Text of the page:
I wasn’t going to mention this but after that snarky response I feel compelled to let you know that any users in Europe could get you fined because GDPR requires a positive opt-in (as in you can’t have a prechecked box).
Are any of the 7 or 8 people left around here Europeans?I wasn’t going to mention this but after that snarky response I feel compelled to let you know that any users in Europe could get you fined because GDPR requires a positive opt-in (as in you can’t have a prechecked box).
With the General Data Protection Regulation (GDPR), the European Union’s new privacy law, coming into effect on May 25th, 2018, now is the time for email marketers to ensure that their programs are compliant. One of the major areas of change—and the one that’s been causing email marketers the...litmus.com
1. CONSENT REQUIRES A POSITIVE OPT-IN. DON’T USE PRE-TICKED BOXES.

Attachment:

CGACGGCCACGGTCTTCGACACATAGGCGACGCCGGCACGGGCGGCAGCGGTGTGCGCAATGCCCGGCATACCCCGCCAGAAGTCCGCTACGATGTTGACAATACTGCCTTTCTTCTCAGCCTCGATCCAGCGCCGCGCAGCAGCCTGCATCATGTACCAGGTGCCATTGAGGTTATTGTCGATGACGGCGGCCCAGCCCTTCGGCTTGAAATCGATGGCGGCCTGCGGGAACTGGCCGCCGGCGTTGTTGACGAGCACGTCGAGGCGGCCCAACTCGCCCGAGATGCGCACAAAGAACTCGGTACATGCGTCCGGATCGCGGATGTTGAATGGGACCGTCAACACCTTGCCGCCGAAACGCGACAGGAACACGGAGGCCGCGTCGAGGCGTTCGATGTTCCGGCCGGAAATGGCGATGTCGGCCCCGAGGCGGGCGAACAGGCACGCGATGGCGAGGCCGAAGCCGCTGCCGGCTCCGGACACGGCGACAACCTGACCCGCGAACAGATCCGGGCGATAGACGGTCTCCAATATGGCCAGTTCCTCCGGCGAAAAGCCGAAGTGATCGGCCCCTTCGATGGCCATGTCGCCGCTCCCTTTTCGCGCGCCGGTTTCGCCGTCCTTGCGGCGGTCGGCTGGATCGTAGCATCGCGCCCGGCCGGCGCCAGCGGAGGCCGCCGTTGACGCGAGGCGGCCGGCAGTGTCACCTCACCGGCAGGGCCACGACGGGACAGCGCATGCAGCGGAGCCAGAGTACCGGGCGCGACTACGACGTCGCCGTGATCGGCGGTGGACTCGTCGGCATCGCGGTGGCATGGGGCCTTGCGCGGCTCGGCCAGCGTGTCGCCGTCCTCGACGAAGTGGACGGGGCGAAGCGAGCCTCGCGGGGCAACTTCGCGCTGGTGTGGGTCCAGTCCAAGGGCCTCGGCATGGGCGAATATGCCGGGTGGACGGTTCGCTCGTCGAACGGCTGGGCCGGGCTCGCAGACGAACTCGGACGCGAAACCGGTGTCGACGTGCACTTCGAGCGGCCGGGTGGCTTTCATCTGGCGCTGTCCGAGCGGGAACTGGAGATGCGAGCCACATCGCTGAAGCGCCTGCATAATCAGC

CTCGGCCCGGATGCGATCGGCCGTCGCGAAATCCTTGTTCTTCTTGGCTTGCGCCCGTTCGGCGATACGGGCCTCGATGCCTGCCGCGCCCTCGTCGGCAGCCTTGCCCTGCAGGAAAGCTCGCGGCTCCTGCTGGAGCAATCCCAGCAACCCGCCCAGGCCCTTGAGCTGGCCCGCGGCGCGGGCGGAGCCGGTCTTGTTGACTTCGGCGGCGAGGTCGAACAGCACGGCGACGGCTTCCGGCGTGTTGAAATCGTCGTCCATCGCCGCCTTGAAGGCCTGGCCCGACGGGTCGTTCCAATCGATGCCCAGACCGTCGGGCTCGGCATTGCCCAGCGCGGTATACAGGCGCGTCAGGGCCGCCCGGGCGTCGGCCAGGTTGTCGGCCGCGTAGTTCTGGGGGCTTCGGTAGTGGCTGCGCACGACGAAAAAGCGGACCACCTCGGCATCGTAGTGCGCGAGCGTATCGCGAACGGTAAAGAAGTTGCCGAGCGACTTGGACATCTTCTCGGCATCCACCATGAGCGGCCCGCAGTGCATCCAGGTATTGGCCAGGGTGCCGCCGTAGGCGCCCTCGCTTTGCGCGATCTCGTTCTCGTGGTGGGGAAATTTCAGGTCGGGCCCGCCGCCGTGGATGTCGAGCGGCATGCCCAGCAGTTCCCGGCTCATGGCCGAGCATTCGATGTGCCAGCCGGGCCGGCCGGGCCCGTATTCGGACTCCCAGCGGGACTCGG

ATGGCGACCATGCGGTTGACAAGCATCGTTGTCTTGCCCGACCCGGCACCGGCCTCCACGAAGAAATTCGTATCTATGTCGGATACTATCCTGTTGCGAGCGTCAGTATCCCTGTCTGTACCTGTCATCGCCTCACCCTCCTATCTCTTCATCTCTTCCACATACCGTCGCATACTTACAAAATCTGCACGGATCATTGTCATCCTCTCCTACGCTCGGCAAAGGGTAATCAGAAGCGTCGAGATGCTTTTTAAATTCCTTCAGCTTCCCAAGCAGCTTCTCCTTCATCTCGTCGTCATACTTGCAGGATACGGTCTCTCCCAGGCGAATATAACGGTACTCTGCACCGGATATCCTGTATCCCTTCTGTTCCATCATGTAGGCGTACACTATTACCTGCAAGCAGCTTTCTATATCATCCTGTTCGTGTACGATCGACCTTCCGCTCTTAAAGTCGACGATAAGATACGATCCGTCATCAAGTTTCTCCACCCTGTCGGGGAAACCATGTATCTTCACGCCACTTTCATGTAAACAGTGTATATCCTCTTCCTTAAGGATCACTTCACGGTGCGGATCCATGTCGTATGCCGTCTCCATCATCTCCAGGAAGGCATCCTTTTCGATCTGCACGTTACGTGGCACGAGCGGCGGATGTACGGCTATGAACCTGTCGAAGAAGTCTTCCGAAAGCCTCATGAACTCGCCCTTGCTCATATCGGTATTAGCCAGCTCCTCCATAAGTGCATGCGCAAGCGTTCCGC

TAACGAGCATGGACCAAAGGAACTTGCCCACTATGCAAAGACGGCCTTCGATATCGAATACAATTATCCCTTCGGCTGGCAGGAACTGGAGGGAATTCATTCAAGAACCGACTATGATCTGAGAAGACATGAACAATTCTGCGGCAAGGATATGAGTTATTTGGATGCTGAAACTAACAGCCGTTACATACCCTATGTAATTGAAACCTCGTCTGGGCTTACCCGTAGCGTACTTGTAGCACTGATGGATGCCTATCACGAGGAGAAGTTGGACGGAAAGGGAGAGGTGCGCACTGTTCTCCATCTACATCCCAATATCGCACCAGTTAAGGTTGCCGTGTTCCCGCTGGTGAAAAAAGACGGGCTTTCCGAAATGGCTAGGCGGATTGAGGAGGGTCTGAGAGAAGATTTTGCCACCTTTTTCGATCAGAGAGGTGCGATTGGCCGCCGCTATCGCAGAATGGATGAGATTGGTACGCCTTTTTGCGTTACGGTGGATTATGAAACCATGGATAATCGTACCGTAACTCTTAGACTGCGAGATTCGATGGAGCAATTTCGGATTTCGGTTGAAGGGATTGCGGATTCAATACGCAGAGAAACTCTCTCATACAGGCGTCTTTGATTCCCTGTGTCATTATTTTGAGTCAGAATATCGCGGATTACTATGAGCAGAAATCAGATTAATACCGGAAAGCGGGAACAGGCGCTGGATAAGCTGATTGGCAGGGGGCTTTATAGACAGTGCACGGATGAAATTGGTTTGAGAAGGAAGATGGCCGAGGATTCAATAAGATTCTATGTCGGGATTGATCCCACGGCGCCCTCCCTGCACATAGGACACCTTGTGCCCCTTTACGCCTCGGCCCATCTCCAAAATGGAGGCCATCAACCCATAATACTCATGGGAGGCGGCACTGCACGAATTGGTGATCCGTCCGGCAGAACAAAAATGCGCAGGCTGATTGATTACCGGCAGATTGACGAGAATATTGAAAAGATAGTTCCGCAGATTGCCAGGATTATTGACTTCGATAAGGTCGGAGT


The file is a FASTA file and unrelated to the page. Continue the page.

For consent to be valid under GDPR, a customer must actively confirm their consent, such as ticking an unchecked opt-in box. Pre-checked boxes that use customer inaction to assume consent aren’t valid under GDPR.
“Silence, pre-ticked boxes or inactivity should not constitute consent.”
Now, I haven’t actually heard of any fines imposed on companies based in the US, but what you all did is exactly what GDPR was designed to prevent.
“the GDPR applies to the US (and all other countries worldwide). This is because Article 3 of the GDPR, which defines the law’s territorial scope, states that it not only applies to companies in the EU/EEA, but also to companies outside of the EU/EEAthat serve (or track the data of) EU/EEA residents.”